Potential confounding parameters that could influence PP estimation, such as time between echocardiography and catheterization or operator’s skill, were sought by multivariate linear regression analysis.
Receiver operating characteristic curve analyses were performed on a randomly selected subgroup of 155 patients for different echographic parameters, including the maximum velocity of tricuspid regurgitation, PP, acceleration time on pulmonary flow, and right chamber and IVC dimensions, to determine cutoffs for PH diagnosis (defined as a pulmonary mean pressure >25 mm Hg on catheterization ). Parameter cutoffs were then applied to the second subgroup of 155 patients to determine the tests’ sensitivity, specificity, and accuracy. Finally, an algorithm combining selected parameters was tested to optimize sensitivity and specificity levels for PH diagnosis.
The selected population consisted of 310 patients, 162 of whom were men, with a mean age of 64.8 ± 15.9 and a mean body mass index of 26.3 ± 5.7 kg/m 2 ( Table 1 ).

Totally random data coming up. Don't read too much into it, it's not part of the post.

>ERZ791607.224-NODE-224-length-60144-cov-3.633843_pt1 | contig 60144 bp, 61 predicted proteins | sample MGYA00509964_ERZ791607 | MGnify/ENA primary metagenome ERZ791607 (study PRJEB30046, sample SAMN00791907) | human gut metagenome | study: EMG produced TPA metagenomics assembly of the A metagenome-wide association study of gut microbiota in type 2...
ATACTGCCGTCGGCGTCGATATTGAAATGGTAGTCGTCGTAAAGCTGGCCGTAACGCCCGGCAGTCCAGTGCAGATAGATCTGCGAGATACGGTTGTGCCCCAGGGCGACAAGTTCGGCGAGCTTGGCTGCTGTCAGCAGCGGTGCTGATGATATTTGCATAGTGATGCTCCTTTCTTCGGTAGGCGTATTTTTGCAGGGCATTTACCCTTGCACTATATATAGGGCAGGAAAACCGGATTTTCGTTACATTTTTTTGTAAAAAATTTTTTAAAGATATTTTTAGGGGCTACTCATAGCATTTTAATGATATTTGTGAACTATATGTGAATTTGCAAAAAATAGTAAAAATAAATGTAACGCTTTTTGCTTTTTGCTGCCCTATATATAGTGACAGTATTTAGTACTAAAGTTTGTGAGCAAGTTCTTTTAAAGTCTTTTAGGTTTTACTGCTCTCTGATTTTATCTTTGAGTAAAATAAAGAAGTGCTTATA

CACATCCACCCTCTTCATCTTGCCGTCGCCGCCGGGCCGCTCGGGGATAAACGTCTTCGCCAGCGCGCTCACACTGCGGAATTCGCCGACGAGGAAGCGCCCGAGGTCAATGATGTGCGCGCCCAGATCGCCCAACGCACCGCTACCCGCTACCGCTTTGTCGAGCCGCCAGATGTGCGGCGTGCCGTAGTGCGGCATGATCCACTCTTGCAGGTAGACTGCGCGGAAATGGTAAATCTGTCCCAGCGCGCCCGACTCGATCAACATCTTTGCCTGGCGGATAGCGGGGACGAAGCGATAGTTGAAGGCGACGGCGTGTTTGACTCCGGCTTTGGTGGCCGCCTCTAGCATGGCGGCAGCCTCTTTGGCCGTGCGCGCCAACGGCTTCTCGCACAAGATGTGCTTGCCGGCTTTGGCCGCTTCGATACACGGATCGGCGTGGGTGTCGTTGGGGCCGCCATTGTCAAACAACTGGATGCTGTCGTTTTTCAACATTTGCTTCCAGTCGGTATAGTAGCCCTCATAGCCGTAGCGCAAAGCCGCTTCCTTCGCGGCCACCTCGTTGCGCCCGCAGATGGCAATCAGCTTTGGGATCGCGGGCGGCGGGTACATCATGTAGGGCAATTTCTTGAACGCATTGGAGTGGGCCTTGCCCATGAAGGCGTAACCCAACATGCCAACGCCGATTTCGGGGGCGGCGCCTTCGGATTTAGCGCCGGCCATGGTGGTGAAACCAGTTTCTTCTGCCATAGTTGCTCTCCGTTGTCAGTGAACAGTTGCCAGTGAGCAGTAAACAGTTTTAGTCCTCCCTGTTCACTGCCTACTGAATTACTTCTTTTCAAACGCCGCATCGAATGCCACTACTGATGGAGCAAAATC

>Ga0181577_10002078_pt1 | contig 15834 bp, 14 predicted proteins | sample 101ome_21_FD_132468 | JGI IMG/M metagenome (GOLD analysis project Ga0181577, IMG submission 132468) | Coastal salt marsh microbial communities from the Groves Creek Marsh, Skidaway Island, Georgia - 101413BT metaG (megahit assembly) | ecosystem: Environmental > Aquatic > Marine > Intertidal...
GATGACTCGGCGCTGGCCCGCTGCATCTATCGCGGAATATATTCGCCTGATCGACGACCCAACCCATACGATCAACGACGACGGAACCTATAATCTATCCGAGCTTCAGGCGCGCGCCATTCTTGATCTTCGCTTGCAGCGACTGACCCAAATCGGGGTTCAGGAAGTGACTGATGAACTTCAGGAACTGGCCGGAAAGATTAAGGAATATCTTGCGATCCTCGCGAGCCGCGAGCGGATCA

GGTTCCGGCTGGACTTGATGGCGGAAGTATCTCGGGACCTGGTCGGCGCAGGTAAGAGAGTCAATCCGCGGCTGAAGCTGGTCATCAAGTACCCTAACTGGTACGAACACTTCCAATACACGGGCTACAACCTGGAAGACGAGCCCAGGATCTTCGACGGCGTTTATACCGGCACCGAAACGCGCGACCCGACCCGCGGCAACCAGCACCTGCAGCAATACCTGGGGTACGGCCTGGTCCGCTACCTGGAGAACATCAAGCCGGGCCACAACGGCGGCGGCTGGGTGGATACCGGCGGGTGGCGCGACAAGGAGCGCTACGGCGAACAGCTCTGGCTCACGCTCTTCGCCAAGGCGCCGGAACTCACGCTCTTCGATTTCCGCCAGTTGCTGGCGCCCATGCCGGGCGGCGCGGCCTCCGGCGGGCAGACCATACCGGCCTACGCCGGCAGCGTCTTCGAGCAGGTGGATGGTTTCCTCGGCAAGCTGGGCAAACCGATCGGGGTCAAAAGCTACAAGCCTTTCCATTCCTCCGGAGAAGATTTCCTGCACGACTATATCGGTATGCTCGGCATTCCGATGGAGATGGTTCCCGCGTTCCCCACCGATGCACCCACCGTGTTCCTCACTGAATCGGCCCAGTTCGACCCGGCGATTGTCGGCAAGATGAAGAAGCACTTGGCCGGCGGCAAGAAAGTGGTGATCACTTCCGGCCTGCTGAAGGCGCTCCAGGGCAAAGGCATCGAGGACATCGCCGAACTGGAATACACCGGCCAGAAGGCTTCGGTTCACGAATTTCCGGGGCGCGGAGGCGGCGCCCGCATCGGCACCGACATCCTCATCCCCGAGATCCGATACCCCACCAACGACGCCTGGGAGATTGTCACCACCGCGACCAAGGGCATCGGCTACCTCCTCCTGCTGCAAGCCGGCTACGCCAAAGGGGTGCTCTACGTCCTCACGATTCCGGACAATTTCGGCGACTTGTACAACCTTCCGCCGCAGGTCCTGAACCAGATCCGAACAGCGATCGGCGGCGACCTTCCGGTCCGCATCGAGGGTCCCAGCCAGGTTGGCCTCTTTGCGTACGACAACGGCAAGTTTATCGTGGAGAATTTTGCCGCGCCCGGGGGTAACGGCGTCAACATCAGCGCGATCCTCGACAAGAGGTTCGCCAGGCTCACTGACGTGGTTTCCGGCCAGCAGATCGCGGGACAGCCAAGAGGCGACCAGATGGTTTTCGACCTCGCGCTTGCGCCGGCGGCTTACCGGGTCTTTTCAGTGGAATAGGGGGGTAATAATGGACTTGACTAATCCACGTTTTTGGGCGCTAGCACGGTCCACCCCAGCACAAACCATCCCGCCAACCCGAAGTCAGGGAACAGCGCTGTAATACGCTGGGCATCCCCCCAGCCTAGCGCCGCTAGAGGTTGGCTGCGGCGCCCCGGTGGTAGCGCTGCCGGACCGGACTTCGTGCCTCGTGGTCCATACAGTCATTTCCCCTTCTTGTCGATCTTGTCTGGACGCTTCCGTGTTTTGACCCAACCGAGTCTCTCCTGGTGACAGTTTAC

|Age (y)||64.8 ± 15.9|
|Weight (kg)||73.0 ± 18.4|
|Height (cm)||166.1 ± 10.8|
|BMI (kg/m 2 )||26.3 ± 5.7|
|HR (beats/min)||74.6 ± 15. 7|
|SBP (mm Hg)||118.7 ± 36.0|
|DBP (mm Hg)||66.0 ± 20.6|
|Systolic PP on RHC (mm Hg)||53.2 ± 25.7|
|Mean PP on RHC (mm Hg)||32.7 ± 15.3|
|sPAP on echocardiography (mm Hg)||49.6 ± 21.7|
|Delay (d)||2.0 ± 2.9|
|Grade 1||12.9% (40)|
|Grade 2||3.9% (12)|
|Grade 3||83.2% (258)|
|Heart failure||18% (55)|
|Ischemic cardiomyopathy||16% (50)|
|Respiratory failure||15% (46)|
|PH grade I||12% (37)|
|PH grade II||12% (37)|
|Dilated cardiomyopathy||11% (35)|
In total, 136 patients underwent echocardiographic investigation specifically for cardiac evaluation (27% for valvulopathy, 18% for heart failure, 16% for ischemic cardiomyopathy, and 11% for dilated cardiomyopathy), and 80 did so for pulmonary evaluation (15% for respiratory failure, 12% for primary PH, and 12% for secondary PH). Two-dimensional ultrasound window quality (from the parasternal or apical views) was good in 61% of examinations, medium in 30%, and poor in 8% (defined by the failure to visualize major heart structures). Three different operators’ skills were identified: 13% of examinations were performed by nurses, 4% by fellows, and 83% by senior physicians. The mean time between the two examinations was 2.0 ± 2.9 days.